Why are you going to Iraq?” I’m sure I’m not the first person to ask Captain Robert Webber that question and I am certain I won’t be the last. But I was curious as to why a 22-year veteran of the Atlanta Fire Department would leave his job and family to go to a war-torn Middle Eastern...
To access the remainder of this piece of premium content, you must be registered with Firehouse.Already have an account? Login
Register in seconds by connecting with your preferred Social Network:
Why are you going to Iraq?”
I’m sure I’m not the first person to ask Captain Robert Webber that question and I am certain I won’t be the last. But I was curious as to why a 22-year veteran of the Atlanta Fire Department would leave his job and family to go to a war-torn Middle Eastern country. Even though it was evident that he had answered the “why” question many times, it was just as obvious that Webber spoke from the heart.
“I am a patriot and we are at war,” he said. “I’ve never served in the military. I’ve never served my country in that way and I always regretted never having done that. And now, lo and behold, at 50 years old I’ve got an opportunity to serve my country and I get to do it in a way that I know best and that is the fire service.” Webber left for Iraq on Memorial Day.
Photos by Bill May
Robert Webber left his job as an Atlanta Fire Department captain to serve as an assistant fire chief in Iraq.
The possibility of serving overseas began when Webber responded to an e-mail requesting individuals to help restructure fire and emergency medical services in Iraq.
“It’s bigger than me,” Webber explained. “When you are at war like that it’s not just Bush’s problem or the military’s problem, I mean there are all kinds of ways different companies, organizations and people can help the effort.”
Although the military is capable of providing fire suppression and EMS, private contractors supply the majority of the work. One such company, Kellogg, Brown and Root, has been actively recruiting emergency response personnel. The prospect of earning a substantial tax-free income has proven to be a strong incentive, as many of the positions pay six-figure salaries.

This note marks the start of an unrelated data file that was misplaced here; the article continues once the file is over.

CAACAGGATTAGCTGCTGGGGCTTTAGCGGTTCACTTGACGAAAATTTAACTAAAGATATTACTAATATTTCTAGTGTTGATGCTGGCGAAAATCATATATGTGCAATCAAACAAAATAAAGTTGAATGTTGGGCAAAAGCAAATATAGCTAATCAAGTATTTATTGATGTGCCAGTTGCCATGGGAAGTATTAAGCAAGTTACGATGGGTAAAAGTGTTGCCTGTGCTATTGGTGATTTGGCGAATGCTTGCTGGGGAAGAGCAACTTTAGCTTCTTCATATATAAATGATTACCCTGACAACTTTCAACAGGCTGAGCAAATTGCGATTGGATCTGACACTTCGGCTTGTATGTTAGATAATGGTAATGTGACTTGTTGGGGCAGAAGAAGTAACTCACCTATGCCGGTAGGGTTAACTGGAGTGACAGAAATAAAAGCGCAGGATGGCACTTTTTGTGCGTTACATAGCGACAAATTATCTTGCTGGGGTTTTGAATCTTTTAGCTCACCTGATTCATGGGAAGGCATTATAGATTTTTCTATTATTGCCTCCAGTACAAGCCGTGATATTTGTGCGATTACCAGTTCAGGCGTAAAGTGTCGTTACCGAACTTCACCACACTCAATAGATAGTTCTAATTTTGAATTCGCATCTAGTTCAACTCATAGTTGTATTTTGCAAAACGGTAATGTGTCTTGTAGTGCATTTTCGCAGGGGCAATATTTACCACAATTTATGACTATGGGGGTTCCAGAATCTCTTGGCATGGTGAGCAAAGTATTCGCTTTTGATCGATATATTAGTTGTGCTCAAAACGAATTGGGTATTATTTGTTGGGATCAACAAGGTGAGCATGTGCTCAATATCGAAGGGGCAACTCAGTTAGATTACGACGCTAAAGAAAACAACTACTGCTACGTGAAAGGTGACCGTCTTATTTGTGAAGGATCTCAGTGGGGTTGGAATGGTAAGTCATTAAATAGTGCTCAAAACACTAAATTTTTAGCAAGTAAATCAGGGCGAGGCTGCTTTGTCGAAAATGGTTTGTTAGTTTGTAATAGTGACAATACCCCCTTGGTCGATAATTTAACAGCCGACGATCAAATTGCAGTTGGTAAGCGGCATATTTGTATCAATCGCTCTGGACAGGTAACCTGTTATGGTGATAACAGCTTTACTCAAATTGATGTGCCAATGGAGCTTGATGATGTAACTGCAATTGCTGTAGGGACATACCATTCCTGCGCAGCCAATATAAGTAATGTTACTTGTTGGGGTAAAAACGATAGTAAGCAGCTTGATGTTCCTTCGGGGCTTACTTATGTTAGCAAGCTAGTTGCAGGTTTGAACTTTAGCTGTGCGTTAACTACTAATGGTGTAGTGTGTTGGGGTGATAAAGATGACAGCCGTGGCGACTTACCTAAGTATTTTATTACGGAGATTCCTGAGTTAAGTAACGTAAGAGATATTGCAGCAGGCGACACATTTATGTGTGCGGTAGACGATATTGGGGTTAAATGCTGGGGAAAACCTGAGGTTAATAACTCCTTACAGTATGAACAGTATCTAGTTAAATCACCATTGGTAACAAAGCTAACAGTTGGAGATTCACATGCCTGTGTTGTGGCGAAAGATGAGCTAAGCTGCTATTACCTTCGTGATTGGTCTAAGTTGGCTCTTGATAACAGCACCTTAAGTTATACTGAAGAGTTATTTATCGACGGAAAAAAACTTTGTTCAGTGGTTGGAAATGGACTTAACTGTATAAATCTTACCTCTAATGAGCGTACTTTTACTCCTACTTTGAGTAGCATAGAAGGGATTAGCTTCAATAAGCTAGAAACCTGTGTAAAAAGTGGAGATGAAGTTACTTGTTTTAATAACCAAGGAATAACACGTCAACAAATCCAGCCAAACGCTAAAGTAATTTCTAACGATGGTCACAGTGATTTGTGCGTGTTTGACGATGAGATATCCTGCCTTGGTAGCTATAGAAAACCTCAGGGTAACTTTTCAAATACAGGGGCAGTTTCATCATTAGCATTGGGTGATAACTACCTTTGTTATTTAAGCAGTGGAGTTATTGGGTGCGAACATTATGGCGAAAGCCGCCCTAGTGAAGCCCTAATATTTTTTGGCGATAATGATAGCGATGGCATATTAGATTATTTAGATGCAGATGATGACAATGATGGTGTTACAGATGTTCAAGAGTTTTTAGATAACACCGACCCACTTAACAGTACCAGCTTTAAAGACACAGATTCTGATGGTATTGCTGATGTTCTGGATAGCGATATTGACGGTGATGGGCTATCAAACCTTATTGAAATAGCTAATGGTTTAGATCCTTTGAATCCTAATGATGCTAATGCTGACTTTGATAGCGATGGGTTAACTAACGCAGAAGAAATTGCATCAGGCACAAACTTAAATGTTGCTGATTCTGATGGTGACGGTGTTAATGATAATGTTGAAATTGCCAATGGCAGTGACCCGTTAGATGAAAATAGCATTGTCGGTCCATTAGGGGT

To be considered for employment, though, applicants are required to complete a stringent background check and a fitness-for-duty evaluation. Candidates must undergo extensive physical and medical examinations, including prostate screening, HIV testing, chest X-rays and related blood work. Once an individual is hired, he or she then receives a series of vaccinations for hepatitis A and B, typhoid, yellow fever and polio.
Due to the increased risk of contracting malaria, all personnel must begin taking preventive medication prior to departing for Iraq and continue taking it for their entire tours of duty. For most employees, a prescription equal to a one-year supply of medicine is required. Even after returning to the United States, it is necessary to continue the medication for a full seven days.
“There have been cases,” Webber elaborated, “where people did not finish the medicine after coming back and came down with malaria.”
Along with the many health risks associated with working in Iraq, physical dangers come with the territory. Soldiers, contractors and civilians have all been targets of enemy fire. In addition, militant forces have conducted numerous abductions and have even taken hostages, with some resulting in fatal outcomes. When asked about the possible perils of working in Iraq, Webber was confident.